Crime rate continues to fall nationally, locally

Emily Inverso

Serious crimes in Kent are down 4 percent from last year, keeping with the trend of a nation-wide decrease in violent crimes of 6 percent as reported by the FBI Monday.

Through July 2010, the Kent Police Department had recorded 483 crimes that included homicide, rape, robbery, assault, burglary, larceny, auto theft and arson. That number was down to 466 crimes by the same time this year.

“We’re not Mayberry, here,” said Kent Police Chief Michelle Lee. “We do have robberies, we do have murders, so they’re not unheard of, but it is definitely great to see numbers going down.”

From 2010 to 2011, Kent has seen an approximate decrease of 6.5 percent in burglary, larceny and auto theft. Slight increases of numbers do exist in assault from 116 to 117, in homicides from one to two, in robberies from five to eight and in arsons from six to seven. Even with those varied increases, the city’s total records are decreasing.

One of the most recent ideas behind why crime rates continue to lower is the nationally decreasing number of males between the ages of 18 and 25, said Kent Police Administrative Lieutenant Paul Canfield.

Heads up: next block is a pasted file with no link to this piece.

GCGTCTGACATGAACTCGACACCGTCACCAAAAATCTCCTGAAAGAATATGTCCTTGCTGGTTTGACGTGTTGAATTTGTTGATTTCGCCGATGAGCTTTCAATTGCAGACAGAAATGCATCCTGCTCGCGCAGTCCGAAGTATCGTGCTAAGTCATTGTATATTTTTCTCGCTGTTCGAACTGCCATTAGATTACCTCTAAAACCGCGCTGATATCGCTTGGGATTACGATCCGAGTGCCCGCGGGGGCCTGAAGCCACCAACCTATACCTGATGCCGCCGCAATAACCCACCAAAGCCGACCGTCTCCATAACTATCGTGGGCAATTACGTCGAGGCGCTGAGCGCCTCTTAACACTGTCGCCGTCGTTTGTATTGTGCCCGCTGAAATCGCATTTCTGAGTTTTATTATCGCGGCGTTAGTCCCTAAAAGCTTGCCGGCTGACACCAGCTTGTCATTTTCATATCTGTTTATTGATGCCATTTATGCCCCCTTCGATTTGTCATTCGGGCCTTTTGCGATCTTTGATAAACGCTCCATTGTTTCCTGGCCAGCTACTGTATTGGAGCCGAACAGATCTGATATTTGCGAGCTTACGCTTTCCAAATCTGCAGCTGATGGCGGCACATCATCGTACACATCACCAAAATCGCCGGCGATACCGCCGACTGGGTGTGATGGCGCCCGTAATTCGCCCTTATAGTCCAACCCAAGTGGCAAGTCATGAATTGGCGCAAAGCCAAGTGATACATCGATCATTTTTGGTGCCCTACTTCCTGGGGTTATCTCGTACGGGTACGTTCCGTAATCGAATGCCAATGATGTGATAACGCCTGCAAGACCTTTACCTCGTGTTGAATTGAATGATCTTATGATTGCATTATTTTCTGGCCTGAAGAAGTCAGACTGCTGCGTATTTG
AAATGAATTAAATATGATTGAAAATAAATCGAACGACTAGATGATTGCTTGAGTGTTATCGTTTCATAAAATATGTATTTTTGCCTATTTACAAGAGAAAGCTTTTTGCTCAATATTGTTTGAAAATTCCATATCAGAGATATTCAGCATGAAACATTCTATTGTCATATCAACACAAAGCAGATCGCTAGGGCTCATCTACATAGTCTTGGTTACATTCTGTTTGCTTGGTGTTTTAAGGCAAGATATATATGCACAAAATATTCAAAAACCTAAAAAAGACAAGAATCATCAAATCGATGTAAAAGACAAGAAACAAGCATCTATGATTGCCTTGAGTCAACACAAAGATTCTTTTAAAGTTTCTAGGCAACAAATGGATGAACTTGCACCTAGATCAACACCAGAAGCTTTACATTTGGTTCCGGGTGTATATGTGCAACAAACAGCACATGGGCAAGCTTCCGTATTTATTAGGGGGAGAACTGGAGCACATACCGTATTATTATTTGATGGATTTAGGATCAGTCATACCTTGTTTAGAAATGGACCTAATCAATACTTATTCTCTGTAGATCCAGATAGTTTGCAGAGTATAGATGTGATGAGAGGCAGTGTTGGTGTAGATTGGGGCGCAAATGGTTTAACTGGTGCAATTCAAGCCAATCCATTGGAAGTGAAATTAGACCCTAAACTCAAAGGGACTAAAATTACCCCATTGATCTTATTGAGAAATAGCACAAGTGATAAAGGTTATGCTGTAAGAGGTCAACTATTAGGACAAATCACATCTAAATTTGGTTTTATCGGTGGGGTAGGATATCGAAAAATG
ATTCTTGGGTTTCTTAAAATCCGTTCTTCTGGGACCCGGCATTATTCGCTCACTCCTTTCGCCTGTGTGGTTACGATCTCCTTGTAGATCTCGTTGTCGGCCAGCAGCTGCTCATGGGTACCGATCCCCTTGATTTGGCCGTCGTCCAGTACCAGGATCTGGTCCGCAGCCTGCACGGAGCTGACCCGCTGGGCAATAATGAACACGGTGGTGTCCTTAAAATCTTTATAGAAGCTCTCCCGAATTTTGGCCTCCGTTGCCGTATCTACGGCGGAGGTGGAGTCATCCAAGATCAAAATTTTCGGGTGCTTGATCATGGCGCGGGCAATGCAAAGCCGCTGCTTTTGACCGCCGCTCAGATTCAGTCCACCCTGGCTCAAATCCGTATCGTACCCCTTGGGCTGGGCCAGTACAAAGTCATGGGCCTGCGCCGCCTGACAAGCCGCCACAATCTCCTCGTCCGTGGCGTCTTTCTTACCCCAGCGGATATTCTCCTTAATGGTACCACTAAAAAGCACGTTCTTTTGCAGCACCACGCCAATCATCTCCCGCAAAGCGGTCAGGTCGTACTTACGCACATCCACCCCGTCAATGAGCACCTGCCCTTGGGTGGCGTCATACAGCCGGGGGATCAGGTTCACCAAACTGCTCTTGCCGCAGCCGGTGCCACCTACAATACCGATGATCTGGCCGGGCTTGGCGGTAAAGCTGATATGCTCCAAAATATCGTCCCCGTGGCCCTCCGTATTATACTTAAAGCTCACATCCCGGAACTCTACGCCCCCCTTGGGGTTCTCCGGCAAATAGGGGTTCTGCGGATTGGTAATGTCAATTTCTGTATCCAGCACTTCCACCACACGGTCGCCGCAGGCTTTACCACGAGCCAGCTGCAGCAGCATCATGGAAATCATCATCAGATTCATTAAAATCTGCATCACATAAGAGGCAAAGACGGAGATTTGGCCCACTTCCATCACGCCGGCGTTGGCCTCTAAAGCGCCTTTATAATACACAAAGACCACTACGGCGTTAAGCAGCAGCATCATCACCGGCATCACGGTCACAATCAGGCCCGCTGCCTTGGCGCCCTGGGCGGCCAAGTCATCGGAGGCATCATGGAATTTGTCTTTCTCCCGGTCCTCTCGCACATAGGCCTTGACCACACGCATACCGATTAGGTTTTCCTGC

“There is a national decrease in the nation’s population of those likely to offend, or commit those types of crimes,” Canfield said. “Since there are fewer people to offend, there are fewer offenses.”

According to the Associated Press, the national crime rates decreased 10 percent for robberies, 5 percent for rapes and 4 percent for murder, non-negligent manslaughter and aggravated assault. The last time national rates were that low was in 1963.

On a national level, aggravated assaults accounted for 62.5 percent of the FBI estimated 1,246,248 violent crimes reported in 2010. In the city of Kent, though, larceny comprised the largest portion—53.8 percent—of the city’s serious crime reports by July 2010. Assault came in second at 24 percent.

“The past couple years I have been pleasantly surprised that people and students have been easier to deal with and more cooperative,” Lee said. “We had a nice spring and nice fall last year. We hope that trend continues.”